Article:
For the past 10 years, the CIA has overtly funded the production of a publicly available data set on certain atrocities around the world that now covers the period from January 1995 to early 2014 and is still updated on a regular basis. If you work in a relevant field but didn’t know that, you’re not alone.
The data set in question is the Political Instability Task Force’s Worldwide Atrocities Dataset, which records information from several international press sources about situations in which five or more civilians are deliberately killed in the context of some wider political conflict. Each record includes information about who did what to whom, where, and when, along with a brief text description of the event, a citation for the source article(s), and, where relevant, comments from the coder. The data are updated monthly, although those updates are posted on a four-month lag (e.g., data from January become available in May).
The decision to limit collection to events involving at least five fatalities was a pragmatic one. As the data set’s codebook notes,
We attempted at one point to lower this threshold to one and the data collection demands proved completely overwhelming, as this involved assessing every murder and ambiguous accidental death reported anywhere in the world in the international media. “Five” has no underlying theoretical justification; it merely provides a threshold above which we can confidently code all of the reported events given our available resources.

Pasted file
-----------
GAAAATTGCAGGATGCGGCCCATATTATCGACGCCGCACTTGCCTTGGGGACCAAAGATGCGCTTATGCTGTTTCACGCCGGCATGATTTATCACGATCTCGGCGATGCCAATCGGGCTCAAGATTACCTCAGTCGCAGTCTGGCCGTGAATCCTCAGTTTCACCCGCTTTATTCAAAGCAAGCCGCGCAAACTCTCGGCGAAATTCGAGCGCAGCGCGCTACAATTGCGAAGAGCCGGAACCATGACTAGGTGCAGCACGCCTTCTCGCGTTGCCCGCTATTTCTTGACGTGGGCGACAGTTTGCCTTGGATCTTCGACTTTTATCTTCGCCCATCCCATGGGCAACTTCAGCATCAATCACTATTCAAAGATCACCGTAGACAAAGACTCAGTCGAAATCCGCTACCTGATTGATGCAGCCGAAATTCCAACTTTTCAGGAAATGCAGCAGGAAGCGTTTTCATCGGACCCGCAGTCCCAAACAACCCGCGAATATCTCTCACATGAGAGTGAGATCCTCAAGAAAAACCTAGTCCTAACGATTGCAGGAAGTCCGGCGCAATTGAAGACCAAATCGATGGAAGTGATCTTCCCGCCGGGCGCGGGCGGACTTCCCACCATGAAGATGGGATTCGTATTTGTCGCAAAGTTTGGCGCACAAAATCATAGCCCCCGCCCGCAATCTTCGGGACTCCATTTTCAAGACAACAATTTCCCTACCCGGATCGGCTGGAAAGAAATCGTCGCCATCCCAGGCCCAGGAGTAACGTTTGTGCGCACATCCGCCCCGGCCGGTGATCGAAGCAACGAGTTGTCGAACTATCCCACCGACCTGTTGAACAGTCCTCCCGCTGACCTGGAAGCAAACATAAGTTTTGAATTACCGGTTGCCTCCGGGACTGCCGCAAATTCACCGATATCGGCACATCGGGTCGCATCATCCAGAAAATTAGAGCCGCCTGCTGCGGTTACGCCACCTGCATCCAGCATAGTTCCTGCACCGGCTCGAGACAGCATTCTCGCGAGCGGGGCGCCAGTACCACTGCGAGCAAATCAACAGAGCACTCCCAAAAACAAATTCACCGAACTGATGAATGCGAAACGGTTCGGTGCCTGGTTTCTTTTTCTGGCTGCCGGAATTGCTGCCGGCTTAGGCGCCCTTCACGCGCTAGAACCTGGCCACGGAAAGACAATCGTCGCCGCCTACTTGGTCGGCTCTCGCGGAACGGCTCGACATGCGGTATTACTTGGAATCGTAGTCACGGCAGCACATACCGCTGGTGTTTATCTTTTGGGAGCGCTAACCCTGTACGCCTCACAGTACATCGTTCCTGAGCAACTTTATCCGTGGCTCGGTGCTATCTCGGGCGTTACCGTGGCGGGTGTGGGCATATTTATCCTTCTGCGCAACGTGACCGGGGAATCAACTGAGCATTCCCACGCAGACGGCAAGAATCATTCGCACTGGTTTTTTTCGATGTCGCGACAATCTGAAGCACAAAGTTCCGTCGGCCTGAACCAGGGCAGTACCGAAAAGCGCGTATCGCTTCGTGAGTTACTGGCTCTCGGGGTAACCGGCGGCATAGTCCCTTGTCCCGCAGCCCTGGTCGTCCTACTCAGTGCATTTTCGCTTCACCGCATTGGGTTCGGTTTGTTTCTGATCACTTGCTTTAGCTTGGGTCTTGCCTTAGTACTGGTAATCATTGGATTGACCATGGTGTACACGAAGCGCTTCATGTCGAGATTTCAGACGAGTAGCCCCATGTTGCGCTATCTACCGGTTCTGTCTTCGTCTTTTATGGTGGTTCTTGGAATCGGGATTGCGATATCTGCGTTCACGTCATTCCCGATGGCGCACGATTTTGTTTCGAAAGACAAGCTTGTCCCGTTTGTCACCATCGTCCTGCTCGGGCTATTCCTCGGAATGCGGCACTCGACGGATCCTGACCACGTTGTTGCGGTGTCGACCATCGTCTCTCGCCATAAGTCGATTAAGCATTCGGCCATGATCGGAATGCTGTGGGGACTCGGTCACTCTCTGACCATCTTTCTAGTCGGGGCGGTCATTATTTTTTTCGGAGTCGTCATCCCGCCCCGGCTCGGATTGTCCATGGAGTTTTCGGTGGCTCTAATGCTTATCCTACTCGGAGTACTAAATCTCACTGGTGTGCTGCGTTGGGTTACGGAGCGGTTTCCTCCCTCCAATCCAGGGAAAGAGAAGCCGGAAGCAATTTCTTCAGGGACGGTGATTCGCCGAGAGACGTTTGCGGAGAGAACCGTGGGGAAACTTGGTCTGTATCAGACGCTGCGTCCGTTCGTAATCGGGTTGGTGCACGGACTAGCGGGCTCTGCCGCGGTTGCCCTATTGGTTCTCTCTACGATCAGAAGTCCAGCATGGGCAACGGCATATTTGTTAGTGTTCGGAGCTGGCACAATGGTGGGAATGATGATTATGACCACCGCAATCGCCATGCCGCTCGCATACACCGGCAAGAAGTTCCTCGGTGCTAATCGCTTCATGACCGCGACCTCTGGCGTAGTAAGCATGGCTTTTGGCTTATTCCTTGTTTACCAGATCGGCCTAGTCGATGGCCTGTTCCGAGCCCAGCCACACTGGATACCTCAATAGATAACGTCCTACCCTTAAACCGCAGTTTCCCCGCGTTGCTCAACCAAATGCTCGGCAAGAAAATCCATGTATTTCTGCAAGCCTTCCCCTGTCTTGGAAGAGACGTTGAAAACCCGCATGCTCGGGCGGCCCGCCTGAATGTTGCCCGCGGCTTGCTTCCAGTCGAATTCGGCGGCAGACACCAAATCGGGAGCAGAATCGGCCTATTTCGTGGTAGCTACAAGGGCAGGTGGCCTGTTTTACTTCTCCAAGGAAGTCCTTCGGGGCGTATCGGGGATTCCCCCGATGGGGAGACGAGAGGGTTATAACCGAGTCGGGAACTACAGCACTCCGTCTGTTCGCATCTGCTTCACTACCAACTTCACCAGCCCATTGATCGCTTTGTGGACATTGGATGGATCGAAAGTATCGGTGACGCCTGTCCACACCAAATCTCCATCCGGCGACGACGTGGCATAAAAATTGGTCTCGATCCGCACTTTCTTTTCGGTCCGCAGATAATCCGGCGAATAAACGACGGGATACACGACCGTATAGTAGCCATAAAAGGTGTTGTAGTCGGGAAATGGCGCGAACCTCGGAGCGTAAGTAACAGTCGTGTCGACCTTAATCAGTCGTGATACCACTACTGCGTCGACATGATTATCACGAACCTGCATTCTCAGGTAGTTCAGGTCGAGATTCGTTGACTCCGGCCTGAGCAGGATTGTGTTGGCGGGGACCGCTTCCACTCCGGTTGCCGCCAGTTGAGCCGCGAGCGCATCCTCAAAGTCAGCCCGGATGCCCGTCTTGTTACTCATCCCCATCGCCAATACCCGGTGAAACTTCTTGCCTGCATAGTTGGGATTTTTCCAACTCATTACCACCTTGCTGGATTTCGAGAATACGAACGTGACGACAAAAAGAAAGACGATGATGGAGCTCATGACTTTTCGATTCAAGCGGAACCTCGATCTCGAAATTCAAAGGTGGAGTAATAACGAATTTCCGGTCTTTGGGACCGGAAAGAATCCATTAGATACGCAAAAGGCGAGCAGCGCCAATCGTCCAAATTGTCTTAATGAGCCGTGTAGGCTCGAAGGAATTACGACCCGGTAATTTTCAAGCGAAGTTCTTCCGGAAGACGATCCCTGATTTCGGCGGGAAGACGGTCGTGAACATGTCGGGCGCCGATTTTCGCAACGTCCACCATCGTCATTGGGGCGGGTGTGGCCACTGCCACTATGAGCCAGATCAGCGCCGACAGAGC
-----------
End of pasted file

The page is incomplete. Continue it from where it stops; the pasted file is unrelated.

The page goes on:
For the past three years, the data set has also fudged this rule to include targeted killings that appear to have a political motive, even when only a single victim is killed. So, for example, killings of lawyers, teachers, religious leaders, election workers, and medical personnel are nearly always recorded, and these events are distinguished from ones involving five or more victims by a “Yes” in a field identifying “Targeted Assassinations” under a “Related Tactics” header.
The data set is compiled from stories appearing in a handful of international press sources that are accessed through Factiva. It is a computer-assisted process. A Boolean keyword search is used to locate potentially relevant articles, and then human coders read those stories and make data from the ones that turn out actually to be relevant. From the beginning, the PITF data set has pulled from Reuters, Agence France Press, Associated Press, and the New York Times. Early in the process, BBC World Monitor and CNN were added to the roster, and All Africa was also added a few years ago to improve coverage of that region.